What Biden did last night was give himself ammunition against the Republicans for the 2024 election to blame them for standing in the way of legislation that would help working and poor people. And looking through all the shiny populist rhetoric and talk of rebuilding America, we can clearly see that Biden’s proposals can hardly confront the urgent issues facing working and oppressed people living in the United States. Policies that are spread out over 10 years — if they even pass — do little to change the circumstances of the hundreds of millions of people in the United States threatened by poverty, systemic racism, and queerphobia; lack of access to abortion access and other healthcare; and climate change.

Biden largely steered clear of foreign policy, and what he did present on the topic was full of obvious distortions. Albeit with plenty of nationalist flare, Biden tried his best to present a case for international harmony, saying, “I’ve made clear with President Xi that we seek competition, not conflict.” Seeking to turn attention to how he is addressing domestic issues, Biden made little mention of the regime’s laser focus on deterring the growth of China through both economic and military means. Indeed, if he wanted to make a show of bipartisan unity, nowhere is this more clear than in both parties’ agreement to use billions of taxpayer dollars to fund hawkish attempts to revitalize U.S. imperialist domination.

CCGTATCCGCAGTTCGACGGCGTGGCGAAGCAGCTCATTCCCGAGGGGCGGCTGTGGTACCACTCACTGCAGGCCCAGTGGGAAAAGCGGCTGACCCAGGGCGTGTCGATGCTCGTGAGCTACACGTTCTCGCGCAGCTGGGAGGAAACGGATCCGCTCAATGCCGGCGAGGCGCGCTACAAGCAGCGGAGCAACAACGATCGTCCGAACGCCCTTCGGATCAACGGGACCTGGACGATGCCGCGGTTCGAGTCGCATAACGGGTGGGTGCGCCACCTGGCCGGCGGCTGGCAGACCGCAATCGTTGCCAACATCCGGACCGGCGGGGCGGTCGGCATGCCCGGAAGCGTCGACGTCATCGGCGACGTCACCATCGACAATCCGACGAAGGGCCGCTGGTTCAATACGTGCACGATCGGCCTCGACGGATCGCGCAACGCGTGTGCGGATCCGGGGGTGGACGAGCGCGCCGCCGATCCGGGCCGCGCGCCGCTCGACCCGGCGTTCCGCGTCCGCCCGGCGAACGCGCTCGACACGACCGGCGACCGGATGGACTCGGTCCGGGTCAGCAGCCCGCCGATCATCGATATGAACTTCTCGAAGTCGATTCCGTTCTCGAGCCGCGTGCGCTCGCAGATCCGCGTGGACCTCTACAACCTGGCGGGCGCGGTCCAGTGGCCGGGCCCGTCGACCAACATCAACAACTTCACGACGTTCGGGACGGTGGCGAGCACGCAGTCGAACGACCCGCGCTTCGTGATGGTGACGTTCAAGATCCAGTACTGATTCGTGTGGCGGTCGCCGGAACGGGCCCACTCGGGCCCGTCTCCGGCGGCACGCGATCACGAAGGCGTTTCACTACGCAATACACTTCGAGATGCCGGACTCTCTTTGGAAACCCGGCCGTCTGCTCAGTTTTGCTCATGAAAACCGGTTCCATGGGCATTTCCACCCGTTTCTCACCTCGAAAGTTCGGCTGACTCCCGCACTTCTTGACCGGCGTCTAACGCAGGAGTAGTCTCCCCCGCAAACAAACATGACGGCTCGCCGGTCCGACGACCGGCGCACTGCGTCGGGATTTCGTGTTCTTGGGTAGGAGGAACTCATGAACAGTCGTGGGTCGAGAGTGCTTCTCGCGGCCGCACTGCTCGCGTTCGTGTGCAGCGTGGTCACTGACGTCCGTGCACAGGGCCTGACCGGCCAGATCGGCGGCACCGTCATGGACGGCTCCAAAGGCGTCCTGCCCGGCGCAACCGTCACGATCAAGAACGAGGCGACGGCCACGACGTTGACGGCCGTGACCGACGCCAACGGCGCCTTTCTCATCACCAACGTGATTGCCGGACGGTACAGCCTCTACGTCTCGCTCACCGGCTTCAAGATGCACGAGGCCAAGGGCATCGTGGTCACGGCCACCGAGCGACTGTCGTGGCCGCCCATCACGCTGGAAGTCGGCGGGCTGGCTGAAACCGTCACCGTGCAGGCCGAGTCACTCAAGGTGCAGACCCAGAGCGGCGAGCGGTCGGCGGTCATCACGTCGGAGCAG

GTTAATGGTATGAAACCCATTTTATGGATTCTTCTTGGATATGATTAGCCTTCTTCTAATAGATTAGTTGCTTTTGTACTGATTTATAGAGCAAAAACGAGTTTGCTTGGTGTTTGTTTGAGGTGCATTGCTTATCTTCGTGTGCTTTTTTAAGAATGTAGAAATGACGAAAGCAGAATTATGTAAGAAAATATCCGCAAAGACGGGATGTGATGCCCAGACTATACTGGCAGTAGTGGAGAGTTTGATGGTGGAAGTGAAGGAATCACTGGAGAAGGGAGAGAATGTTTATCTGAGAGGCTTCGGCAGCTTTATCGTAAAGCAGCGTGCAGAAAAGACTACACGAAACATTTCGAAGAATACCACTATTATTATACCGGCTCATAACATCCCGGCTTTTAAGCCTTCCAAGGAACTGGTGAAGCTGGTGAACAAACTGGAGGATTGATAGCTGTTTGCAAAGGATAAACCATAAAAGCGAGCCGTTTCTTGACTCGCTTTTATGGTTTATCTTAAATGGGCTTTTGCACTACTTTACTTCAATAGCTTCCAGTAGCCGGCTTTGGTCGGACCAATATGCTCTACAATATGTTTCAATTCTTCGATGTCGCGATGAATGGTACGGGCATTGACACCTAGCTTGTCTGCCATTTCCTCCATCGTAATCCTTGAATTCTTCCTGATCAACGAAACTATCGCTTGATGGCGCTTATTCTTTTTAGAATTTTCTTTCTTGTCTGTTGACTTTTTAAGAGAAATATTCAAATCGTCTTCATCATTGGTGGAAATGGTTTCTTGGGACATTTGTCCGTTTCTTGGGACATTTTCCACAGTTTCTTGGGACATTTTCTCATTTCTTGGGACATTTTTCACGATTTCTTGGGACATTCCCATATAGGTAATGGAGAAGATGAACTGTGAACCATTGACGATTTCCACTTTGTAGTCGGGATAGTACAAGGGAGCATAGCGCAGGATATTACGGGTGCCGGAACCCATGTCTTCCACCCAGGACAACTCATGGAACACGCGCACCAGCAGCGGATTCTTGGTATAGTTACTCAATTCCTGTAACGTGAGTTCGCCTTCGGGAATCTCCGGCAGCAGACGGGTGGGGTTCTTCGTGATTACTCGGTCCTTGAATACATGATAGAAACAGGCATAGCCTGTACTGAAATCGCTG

He similarly downplayed the United States’ critical interest and role in Russia’s war against Ukraine, saying the United States is aiming for “more peace, not just in Europe, but everywhere.” In his picture of American resurgence, he did not mention the massive U.S. military budgets and spending packages that Congress passed posthaste to bolster NATO’s influence in Eastern Europe and try to maneuver better terrain for the U.S.’s struggle for geopolitical power, even as imperialist warmongering plunges much of the world into poverty and crisis.